This is an analysis of the poem To George, Earl Delwarr that begins with:

Oh! yes, I will own we were dear to each other;
The friendships of childhood, though fleeting are true;... full text

Elements of the verse: questions and answers

The information we provided is prepared by means of a special computer program. Use the criteria sheet to understand greatest poems or improve your poetry analysis essay.

  • Rhyme scheme: abab cdcd abab efef bgbg chch fcfc Xdcd aiai
  • Stanza lengths (in strings): 4,4,4,4,4,4,4,4,4,
  • Closest metre: trochaic pentameter
  • Сlosest rhyme: alternate rhyme
  • Сlosest stanza type: sonnet
  • Guessed form: unknown form
  • Metre: 111011010110 01001111011 011111010010 11001011011 110110010010 0010000010010 111111011010 11111010010 111110110010 11001011101 00010111010010 11011011001 110010110010 01001011101 111010010110 11101001001 110111111011 01111111011 011111010011 01001001111 101011110010 01110001011 110011010010 11101111101 111111111010 01001001011 111010101110 01001101001 111010011000 01001011001 1111110011010 11101111001 1001111011110 11101001111 0011010111010 11101011101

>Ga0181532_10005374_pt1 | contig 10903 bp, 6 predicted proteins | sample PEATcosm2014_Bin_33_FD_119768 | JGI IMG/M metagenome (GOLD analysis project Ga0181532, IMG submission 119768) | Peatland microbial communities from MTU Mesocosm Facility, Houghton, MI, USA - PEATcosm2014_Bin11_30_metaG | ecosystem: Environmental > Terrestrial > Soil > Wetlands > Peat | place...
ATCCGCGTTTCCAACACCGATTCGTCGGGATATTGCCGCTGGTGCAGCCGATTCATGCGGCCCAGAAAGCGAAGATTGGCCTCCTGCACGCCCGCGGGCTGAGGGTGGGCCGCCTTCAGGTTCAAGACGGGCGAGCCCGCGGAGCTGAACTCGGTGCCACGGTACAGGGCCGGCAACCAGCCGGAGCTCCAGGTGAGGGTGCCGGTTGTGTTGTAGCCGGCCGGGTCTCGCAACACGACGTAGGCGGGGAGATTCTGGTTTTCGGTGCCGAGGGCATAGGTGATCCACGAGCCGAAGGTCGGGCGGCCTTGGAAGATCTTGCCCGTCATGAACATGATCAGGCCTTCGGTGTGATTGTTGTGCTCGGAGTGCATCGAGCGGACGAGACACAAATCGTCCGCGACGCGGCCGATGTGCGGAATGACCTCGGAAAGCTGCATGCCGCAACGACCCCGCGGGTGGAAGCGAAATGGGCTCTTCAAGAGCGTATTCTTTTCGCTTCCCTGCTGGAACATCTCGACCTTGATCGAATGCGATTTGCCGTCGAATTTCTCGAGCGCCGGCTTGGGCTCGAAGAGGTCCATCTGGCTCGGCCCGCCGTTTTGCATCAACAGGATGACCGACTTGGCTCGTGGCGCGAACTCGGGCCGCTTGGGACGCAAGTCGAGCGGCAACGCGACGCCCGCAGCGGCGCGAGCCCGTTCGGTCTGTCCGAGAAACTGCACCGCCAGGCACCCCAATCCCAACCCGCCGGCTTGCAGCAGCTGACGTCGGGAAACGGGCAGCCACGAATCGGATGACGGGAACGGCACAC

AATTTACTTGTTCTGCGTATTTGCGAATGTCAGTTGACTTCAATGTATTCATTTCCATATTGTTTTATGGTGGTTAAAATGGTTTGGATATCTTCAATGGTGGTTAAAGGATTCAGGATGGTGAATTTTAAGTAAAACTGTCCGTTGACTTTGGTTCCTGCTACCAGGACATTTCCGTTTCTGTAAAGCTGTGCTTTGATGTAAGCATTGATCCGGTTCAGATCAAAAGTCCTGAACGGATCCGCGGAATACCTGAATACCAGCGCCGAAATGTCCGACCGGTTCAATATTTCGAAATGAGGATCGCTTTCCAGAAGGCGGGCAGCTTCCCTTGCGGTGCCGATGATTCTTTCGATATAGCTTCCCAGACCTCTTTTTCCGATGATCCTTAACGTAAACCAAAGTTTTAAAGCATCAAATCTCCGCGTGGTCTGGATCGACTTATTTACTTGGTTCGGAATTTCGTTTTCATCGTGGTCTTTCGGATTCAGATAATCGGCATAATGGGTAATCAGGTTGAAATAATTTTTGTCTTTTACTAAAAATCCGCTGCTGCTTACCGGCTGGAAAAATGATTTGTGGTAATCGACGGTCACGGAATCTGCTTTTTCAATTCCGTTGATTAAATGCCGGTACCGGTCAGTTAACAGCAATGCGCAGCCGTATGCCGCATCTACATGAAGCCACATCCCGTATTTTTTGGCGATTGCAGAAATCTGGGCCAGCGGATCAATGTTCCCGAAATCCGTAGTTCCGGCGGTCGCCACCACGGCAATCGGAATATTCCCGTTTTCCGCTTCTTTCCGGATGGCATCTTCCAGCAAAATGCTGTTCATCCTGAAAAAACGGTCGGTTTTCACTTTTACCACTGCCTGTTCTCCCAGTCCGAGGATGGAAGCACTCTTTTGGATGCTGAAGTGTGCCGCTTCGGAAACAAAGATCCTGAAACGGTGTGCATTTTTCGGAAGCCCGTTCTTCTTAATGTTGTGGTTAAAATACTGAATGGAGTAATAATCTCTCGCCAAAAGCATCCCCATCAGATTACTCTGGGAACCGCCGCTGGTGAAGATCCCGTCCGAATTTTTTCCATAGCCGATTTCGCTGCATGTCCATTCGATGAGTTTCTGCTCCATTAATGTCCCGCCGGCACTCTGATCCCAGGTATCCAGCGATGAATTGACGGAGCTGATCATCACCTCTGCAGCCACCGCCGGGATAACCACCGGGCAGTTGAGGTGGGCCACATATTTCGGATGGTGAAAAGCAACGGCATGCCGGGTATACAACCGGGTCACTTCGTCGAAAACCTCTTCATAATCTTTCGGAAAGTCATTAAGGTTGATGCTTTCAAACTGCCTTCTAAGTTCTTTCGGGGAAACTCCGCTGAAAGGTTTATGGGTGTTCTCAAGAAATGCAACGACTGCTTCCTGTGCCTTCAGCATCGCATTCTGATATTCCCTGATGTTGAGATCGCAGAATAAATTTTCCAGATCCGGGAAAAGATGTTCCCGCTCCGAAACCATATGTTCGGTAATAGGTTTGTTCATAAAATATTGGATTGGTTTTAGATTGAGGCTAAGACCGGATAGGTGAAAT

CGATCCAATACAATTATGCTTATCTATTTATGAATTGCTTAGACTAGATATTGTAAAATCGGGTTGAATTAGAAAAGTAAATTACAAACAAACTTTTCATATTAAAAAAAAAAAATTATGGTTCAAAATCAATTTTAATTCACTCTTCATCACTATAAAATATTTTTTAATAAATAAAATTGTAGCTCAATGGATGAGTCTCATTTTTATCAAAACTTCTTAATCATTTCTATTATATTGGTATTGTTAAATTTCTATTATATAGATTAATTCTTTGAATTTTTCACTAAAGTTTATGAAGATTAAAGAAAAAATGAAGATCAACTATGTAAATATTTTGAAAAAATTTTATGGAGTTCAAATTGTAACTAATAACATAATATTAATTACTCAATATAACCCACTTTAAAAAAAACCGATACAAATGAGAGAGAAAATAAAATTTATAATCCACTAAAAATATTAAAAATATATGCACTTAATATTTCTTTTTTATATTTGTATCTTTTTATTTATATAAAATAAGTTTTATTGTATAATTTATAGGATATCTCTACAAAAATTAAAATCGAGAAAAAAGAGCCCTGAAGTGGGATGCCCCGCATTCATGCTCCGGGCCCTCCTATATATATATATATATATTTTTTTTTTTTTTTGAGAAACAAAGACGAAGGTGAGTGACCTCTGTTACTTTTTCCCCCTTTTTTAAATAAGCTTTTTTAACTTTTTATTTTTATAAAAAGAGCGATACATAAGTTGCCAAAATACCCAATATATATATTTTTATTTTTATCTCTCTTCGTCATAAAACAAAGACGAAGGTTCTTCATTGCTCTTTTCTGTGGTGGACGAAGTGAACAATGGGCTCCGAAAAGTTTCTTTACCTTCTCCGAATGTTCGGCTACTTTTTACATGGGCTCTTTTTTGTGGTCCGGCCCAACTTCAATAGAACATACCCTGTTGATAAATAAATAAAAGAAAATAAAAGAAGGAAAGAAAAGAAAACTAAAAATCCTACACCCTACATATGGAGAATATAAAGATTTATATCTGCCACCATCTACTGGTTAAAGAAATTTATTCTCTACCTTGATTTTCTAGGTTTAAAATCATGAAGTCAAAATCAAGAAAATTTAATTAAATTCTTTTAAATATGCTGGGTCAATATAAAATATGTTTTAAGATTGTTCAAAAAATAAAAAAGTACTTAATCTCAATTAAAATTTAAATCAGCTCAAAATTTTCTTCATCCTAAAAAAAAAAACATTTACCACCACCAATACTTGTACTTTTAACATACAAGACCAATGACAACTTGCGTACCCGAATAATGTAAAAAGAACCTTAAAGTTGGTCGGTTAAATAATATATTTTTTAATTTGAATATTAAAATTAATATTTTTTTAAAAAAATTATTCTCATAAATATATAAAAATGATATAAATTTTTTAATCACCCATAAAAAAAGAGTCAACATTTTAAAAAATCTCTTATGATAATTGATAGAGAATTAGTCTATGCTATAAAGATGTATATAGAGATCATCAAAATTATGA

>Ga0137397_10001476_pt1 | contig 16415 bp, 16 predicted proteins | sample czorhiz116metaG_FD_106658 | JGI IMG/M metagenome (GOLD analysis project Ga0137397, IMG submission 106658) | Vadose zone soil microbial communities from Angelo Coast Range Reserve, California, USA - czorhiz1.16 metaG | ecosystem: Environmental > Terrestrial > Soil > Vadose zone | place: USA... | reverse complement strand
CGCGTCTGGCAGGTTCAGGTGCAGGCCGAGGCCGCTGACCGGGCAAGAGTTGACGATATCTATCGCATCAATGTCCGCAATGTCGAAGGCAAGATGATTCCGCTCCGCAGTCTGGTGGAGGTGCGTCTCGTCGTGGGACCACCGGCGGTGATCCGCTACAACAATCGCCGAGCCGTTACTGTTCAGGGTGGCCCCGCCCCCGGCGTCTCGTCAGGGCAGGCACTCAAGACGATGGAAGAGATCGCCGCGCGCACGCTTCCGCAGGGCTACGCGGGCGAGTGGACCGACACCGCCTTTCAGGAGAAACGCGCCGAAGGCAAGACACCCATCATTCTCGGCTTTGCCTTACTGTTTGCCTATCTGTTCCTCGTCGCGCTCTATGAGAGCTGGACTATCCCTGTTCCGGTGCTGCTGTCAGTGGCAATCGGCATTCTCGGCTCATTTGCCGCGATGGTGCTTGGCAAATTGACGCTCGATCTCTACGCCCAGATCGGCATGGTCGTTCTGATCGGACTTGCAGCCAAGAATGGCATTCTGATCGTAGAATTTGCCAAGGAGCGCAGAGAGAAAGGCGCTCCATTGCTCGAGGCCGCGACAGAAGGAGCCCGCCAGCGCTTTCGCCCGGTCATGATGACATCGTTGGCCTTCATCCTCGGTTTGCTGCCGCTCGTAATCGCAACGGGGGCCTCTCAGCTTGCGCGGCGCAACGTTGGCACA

• Amount of stanzas: 9
  • Average number of symbols per stanza: 191
  • Average number of words per stanza: 35
  • Amount of lines: 36
  • Average number of symbols per line: 47 (strings are more long than medium ones)
  • Average number of words per line: 9
  • Mood of the speaker:

    The punctuation marks are various. Neither mark predominates.

  • The author used lexical repetitions to emphasize a significant image; you, i, my, for are repeated.

    The poet used anaphora at the beginnings of some neighboring lines. The same words the, for are repeated.

    The author used the same word you at the beginnings of some neighboring stanzas. The figure of speech is a kind of anaphora.

If you write a school or university poetry essay, you should Include in your explanation of the poem:

  • summary of To George, Earl Delwarr;
  • central theme;
  • idea of the verse;
  • history of its creation;
  • critical appreciation.

Good luck in your poetry interpretation practice!

More information about poems by George Gordon Byron